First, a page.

The Braes of the Carse is an area of remarkable natural beauty of which the Council should be proud.  It combines fertile agricultural land spreading from the dual carriageway towards the steeply rising land to the North, the Braes themselves, these magnificent hills forming a spectacular backdrop when viewed from the dual carriageway.  It provides a unique combination of gently undulating farmland with hedges and field boundary trees, a network of unclassified roads with scattered trees, shrubs and wild flowers, large estates including Fingask and Rossie Priory both Designated Landscapes, mixed woodland and historic orchards.  The variety of landscape, to quote from The Illustrated Architectural Guide to Perth & Kinross (a publication supported by The Council, Perth & Kinross Heritage Trust, Perth Civic Trust and others) is “remarkable” with the view from the top of the Braes at Evelick Hill deemed “spectacular”.
The natural environment within the entire Braes of the Carse area and especially the beautiful uninterrupted views northwards from the A90 towards the Braes are an irreplaceable asset for local residents, commuters and tourists alike and we strongly believe require protection for future generations.
As well as the outstanding natural beauty of its landscape the area is also rich in historic and cultural interest with a history extending back to the Romans, Picts and Gaels.  The hamlets within the Braes area, with previous protection by Perth & Kinross Council, have by and large retained their original character unlike most of their counterparts in the Carse south of the A90.  They fit well into the existing landscape, many houses fronting directly on to the unclassified single track road network and villages nestled into the valleys or at the foothills of the Braes.  These hamlets have a long established sense of place and community and have evolved sympathetically in their rural setting.  For example, the Illustrated Architectural Guide describes Rait as “extremely picturesque” and Ballindean as “a picturesque estate hamlet”.  These are places have evolved a characteristic form of development that cannot be replicated on a large scale and must be cherished and conserved not expanded for short term developers’ profit to the prejudice of existing and future generations of residents and visitors.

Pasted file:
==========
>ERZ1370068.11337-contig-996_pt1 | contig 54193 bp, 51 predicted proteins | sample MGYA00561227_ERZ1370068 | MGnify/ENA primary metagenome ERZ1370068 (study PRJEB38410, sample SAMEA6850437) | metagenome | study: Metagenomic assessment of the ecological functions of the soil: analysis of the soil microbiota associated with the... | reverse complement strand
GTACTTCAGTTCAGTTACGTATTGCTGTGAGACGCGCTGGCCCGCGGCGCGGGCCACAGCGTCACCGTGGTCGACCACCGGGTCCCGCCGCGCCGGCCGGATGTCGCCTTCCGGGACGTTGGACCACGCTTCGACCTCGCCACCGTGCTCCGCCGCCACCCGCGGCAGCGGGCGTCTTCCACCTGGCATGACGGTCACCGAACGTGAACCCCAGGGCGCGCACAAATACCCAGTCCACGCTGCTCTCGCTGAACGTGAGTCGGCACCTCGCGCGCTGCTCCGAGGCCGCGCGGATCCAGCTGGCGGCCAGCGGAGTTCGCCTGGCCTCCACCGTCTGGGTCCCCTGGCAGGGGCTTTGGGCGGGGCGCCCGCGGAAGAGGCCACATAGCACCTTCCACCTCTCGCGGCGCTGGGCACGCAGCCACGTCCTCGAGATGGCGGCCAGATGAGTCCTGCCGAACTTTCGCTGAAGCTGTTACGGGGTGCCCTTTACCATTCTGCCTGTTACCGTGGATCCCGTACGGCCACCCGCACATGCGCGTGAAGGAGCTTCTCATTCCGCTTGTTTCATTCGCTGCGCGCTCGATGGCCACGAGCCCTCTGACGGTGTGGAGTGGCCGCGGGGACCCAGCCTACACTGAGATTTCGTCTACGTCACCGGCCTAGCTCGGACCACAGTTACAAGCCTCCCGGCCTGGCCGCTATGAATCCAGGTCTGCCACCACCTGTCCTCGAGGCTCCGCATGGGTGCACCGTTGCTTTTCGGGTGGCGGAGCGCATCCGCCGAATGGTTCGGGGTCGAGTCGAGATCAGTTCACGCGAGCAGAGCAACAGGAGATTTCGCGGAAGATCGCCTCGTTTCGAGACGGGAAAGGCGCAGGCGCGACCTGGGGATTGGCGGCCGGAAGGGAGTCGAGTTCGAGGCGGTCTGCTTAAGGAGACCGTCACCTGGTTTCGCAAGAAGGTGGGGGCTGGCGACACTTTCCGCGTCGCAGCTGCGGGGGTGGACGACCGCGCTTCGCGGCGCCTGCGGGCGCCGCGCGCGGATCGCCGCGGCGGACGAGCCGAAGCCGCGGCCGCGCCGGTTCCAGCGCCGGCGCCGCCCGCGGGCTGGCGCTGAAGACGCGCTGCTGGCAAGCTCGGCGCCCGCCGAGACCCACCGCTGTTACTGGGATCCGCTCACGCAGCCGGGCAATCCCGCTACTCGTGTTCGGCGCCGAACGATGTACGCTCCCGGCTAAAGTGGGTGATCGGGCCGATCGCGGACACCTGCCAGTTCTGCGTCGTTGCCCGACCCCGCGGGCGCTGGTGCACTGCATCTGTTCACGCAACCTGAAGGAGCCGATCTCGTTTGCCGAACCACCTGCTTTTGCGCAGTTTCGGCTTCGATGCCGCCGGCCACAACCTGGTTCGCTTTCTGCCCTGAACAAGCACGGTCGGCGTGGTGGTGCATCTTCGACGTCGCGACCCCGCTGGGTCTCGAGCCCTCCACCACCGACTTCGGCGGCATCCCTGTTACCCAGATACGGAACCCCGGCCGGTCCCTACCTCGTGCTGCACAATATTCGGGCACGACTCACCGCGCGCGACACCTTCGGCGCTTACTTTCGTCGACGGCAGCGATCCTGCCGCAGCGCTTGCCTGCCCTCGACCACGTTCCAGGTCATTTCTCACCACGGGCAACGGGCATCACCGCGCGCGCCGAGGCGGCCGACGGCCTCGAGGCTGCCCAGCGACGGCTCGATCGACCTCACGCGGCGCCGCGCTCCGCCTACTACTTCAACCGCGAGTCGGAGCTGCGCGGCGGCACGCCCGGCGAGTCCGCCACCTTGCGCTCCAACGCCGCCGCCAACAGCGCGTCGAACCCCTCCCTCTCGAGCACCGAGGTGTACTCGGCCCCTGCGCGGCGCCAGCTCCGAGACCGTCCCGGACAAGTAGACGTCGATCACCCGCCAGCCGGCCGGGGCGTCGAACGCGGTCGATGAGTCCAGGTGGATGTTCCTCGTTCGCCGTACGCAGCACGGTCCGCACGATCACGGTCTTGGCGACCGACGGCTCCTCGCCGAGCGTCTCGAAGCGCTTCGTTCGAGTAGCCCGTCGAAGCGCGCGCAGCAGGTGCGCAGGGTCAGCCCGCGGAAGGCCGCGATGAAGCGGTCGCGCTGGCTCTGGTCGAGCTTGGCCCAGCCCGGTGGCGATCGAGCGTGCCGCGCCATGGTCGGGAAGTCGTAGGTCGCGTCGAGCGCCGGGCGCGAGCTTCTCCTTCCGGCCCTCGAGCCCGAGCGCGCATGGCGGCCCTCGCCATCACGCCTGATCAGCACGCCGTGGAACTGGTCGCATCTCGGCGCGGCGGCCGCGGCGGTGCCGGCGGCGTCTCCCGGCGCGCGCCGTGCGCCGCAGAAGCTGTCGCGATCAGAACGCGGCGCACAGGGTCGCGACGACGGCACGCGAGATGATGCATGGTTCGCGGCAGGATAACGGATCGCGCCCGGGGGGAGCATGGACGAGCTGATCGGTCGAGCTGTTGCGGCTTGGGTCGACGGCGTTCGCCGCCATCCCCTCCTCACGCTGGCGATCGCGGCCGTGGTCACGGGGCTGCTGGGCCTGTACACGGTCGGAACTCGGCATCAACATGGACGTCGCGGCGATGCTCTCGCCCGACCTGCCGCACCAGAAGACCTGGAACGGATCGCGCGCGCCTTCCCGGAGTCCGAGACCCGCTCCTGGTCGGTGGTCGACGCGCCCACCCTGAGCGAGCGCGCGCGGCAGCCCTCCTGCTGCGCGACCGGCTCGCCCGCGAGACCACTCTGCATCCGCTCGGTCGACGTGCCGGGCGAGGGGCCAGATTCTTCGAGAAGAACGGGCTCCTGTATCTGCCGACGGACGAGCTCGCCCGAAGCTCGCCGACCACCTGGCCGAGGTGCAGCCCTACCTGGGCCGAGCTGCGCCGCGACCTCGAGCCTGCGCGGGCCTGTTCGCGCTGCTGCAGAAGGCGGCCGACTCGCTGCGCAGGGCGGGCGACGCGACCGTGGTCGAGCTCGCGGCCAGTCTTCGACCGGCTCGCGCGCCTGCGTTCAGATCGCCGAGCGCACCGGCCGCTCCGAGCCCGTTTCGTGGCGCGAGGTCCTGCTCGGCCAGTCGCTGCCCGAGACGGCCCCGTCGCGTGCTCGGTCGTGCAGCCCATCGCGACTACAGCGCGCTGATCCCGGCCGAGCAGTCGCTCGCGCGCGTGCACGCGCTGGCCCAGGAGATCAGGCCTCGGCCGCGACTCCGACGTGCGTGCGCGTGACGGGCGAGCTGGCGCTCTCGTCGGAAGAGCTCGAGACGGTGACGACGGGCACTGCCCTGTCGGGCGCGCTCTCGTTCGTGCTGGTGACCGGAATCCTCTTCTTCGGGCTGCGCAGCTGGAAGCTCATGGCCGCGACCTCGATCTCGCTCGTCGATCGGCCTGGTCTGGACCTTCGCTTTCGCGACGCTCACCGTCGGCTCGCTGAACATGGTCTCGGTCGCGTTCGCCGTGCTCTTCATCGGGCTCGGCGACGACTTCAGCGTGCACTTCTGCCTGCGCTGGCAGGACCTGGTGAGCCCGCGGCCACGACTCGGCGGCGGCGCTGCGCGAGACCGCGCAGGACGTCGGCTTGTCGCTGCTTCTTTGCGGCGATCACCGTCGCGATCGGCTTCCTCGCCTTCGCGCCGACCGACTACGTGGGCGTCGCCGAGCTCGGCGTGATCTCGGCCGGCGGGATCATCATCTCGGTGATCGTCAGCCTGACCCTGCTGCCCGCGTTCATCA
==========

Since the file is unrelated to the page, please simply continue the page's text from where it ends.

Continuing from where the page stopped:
The view towards the Braes at night is also to be cherished.  The absence of street lighting means that apart from small clusters of house lights from uncurtained windows in the hamlets in the foothills and isolated house lights twinkling in the hills the area is free from light pollution.  This would inevitably change with any large scale development.
If further evidence of the area’s unique beauty is required one only has to look at the works of the renowned landscape painter J McIntosh Patrick whose many paintings of the villages and rural scenes and views to and from the Braes are nationally acclaimed.
2. Traffic impact
(a)Physical constraints of unclassified road network
The Braes of the Carse area is networked by mainly unclassified roads.   Running parallel with the A90 and from the Glendoik to Inchture junctions the unclassified road, sometimes known as the Higher/Upper Carse road, is in the main suitable only for single vehicle traffic and there are only limited passing places.  There have been significant junction improvements on the A90 which have taken place over the last 20 years.  Those affecting our area are at Longforgan, Inchture, Inchmichael and Glencarse and closure of all crossing points between these flyovers.  The Council must be commended for these road improvements and the effect they have had on safety.  There is limited through traffic on the Higher Carse road and the whole road network north of the A90 is primarily used by local residents and agricultural traffic access.  Other than new roads at the Inchmichael junction, and unlike the road network south of the A90, there has been little widening or improvement of the Higher Carse road.
The Higher Carse road is the original Perth – Dundee high road and has historical significance.  Widening opportunities are limited due to its location just above the Carse flood plain.  In addition a significant number of houses and hamlets are located with boundaries directly onto this road further limiting capacity for road improvements.
There is limited South to North traffic as the minor roads into the Perth-Scone-Balbeggie-Coupar Angus valley are similarly limited in width with the only B class road being the B953 through Abernyte and all other South/North routes being unclassified and mainly single track with passing places.